Overcoming Cancer with Research - Making Successes Public

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Late-effects

Last update on: 04/09/2009

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An increasing number of children survive a cancer illness for the long-term. As adolescents and adults, they must cope with the psychological and physical consequences of the illness and treatment while wanting to live as normal a life as possible.

Research dedicated to late-effects

In 2010, one of 250 adults up to the age of 45 will have survived a cancer illness in his/her childhood according to scientific statistics. The area of late-effect research is therefore gaining increasing significance.

Benefit

The findings of the projects funded are to not only benefit former patients, but also are to influence current treatment plans so that treatment in the future can occur with a lower impact and fewer side effects.

 

The nation-wide registry for recording late effects of radiation treatment - RISK - is an example of a project funded in this area.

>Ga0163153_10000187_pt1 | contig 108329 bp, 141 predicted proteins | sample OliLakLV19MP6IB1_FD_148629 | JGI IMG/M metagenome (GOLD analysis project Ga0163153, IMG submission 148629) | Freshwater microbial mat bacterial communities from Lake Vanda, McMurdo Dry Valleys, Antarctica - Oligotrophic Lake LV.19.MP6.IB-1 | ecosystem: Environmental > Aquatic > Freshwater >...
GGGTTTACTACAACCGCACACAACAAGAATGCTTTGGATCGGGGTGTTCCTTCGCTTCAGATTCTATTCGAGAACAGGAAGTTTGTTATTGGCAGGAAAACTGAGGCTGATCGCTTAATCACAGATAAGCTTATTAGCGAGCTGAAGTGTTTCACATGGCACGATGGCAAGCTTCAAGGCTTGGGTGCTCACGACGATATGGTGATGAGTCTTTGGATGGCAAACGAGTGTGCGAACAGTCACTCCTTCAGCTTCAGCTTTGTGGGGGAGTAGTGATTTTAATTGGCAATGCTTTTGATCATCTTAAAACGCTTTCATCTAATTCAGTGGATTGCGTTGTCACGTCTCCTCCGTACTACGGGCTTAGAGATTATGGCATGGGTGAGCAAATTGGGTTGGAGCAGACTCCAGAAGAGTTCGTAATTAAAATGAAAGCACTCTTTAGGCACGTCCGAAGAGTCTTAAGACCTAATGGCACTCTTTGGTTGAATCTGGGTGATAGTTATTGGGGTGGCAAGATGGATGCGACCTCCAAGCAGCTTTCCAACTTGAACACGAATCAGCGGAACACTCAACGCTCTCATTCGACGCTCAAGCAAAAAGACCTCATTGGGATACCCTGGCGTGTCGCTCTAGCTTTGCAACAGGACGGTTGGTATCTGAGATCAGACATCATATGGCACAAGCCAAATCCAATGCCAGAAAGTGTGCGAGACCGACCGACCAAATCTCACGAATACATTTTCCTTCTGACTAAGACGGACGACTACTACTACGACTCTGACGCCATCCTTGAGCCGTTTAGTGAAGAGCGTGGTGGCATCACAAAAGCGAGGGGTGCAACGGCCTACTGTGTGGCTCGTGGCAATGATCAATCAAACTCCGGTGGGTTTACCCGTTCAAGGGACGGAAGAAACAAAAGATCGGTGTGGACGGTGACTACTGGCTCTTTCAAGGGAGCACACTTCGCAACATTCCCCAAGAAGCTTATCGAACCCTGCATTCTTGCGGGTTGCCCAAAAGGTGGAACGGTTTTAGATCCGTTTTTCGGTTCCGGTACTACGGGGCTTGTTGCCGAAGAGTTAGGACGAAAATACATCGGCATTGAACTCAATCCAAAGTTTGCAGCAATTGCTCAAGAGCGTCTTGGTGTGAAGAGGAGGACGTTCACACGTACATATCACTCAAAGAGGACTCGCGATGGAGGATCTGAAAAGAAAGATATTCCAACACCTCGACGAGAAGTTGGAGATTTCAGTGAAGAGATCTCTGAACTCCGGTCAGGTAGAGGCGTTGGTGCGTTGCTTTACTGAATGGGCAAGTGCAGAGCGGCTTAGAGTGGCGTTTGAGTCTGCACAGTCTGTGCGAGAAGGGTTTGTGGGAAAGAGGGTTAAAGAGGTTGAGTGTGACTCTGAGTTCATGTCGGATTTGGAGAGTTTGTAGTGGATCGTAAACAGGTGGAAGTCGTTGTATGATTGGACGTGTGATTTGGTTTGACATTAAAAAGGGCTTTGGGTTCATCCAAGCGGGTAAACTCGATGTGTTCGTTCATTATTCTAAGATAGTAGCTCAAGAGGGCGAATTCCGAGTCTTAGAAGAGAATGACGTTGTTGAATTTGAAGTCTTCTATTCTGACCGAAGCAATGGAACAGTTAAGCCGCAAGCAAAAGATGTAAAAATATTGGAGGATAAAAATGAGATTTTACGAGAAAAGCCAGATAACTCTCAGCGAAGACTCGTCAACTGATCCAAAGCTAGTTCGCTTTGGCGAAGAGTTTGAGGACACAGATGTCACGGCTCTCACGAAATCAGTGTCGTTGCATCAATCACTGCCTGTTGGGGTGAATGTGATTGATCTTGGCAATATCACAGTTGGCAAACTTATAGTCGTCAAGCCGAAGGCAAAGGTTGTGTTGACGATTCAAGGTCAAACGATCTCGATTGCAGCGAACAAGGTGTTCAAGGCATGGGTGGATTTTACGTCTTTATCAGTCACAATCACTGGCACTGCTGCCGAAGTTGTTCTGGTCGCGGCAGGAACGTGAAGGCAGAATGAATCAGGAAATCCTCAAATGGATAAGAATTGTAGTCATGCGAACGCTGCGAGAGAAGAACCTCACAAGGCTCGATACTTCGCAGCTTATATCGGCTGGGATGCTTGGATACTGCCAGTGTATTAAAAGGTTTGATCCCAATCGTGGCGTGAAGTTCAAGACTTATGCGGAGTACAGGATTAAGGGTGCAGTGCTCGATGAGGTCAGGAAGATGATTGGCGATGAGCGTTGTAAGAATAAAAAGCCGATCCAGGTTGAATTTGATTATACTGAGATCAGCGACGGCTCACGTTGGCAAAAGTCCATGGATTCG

By the end of 2007, a total of 418,625 Euros in funds were provided for RISK by the German Childhood Cancer Foundation (DKS 2003.14, 2005.10, 2007.14).

 

After positive acceptance in the treatment centres during the first pilot phase of funding and the ensuing increase in rates of documentation were achieved, the registry that is now firmly anchored in the GPOH association has since received continual funding, which was again extended in 2008. .

Project

Registry for recording Late Effects after Radiation Treatment in Childhood and Adolescents (RiSK)

Prof. Dr. med. Normann Willich, Dr. med. Tobias Bölling

Clinic and Polyclinic for radiation treatment - radio oncology - University Clinic Münster (UCM)

Also see strahlentherapie.klinikum.uni-muenster.de/radtox.htm